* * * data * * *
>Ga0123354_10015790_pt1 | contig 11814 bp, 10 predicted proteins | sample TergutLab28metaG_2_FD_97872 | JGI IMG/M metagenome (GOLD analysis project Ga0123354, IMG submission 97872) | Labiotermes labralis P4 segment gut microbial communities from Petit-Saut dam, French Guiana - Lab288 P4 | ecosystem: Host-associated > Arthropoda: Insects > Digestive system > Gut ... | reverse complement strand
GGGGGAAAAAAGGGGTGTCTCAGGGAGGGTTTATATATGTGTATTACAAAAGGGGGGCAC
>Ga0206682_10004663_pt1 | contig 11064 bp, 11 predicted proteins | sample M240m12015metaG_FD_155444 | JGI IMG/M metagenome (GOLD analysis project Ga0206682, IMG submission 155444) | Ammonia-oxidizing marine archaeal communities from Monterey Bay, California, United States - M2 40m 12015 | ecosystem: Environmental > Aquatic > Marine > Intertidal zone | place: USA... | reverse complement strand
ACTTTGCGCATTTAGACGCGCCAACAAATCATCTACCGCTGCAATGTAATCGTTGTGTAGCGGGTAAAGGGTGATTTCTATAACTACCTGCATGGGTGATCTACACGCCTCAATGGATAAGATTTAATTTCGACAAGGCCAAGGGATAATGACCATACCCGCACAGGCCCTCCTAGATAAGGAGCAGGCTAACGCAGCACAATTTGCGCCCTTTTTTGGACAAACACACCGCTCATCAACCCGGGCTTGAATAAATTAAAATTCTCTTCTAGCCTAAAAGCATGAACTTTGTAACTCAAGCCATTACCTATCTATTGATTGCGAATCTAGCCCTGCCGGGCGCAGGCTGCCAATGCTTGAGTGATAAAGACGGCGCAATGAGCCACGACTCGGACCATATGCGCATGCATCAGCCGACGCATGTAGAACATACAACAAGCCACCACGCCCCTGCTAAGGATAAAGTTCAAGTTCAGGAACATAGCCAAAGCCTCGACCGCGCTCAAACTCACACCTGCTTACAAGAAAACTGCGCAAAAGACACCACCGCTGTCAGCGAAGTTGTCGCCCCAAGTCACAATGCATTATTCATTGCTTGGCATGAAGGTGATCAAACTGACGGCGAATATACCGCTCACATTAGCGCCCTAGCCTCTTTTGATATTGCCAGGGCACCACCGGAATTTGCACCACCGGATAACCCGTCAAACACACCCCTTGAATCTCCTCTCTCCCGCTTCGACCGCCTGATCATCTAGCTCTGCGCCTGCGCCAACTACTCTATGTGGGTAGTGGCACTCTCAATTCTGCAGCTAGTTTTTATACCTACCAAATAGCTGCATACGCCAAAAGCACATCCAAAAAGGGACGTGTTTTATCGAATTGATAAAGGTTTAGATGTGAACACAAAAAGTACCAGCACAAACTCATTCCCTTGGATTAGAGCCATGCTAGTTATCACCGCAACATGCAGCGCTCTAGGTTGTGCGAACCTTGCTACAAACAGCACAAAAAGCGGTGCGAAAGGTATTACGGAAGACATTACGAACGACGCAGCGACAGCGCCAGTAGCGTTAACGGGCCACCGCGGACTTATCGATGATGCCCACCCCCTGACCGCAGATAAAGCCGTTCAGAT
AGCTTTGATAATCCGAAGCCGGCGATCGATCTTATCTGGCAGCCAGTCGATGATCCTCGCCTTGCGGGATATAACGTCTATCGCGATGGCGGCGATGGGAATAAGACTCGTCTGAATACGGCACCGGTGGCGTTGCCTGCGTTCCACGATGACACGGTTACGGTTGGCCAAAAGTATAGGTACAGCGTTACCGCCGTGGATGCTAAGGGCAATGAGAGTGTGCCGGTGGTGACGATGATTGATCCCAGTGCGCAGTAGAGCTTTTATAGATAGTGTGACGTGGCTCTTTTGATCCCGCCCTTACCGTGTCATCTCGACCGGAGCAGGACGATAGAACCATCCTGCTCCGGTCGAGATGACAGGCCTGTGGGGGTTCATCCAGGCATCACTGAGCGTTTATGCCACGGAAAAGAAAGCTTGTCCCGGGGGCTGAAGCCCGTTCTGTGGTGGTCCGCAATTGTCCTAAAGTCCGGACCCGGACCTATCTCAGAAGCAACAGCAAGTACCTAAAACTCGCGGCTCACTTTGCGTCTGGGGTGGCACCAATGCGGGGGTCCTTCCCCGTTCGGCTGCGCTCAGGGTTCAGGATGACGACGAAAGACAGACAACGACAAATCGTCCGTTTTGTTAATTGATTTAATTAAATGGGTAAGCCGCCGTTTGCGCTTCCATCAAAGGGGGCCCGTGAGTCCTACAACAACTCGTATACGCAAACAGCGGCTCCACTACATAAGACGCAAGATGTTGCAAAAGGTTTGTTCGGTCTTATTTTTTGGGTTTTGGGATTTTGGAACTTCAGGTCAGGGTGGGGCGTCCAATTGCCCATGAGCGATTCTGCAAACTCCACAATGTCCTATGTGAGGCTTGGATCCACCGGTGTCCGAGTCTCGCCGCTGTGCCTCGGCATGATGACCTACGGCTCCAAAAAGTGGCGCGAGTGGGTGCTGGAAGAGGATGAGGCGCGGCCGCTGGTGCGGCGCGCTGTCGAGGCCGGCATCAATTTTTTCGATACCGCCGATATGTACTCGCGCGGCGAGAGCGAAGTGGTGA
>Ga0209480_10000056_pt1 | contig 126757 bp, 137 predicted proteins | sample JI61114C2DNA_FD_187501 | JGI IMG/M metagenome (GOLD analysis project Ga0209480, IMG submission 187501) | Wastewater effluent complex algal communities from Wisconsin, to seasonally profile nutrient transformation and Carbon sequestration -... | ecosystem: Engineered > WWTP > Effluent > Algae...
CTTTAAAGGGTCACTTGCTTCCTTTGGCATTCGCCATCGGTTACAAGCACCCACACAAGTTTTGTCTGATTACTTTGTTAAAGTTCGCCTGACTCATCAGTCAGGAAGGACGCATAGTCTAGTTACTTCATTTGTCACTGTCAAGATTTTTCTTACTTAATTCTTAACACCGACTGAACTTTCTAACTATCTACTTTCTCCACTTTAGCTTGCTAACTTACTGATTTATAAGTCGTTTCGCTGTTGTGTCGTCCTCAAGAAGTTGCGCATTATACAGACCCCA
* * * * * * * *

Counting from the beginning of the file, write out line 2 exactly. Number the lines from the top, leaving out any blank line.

GGGGGAAAAAAGGGGTGTCTCAGGGAGGGTTTATATATGTGTATTACAAAAGGGGGGCAC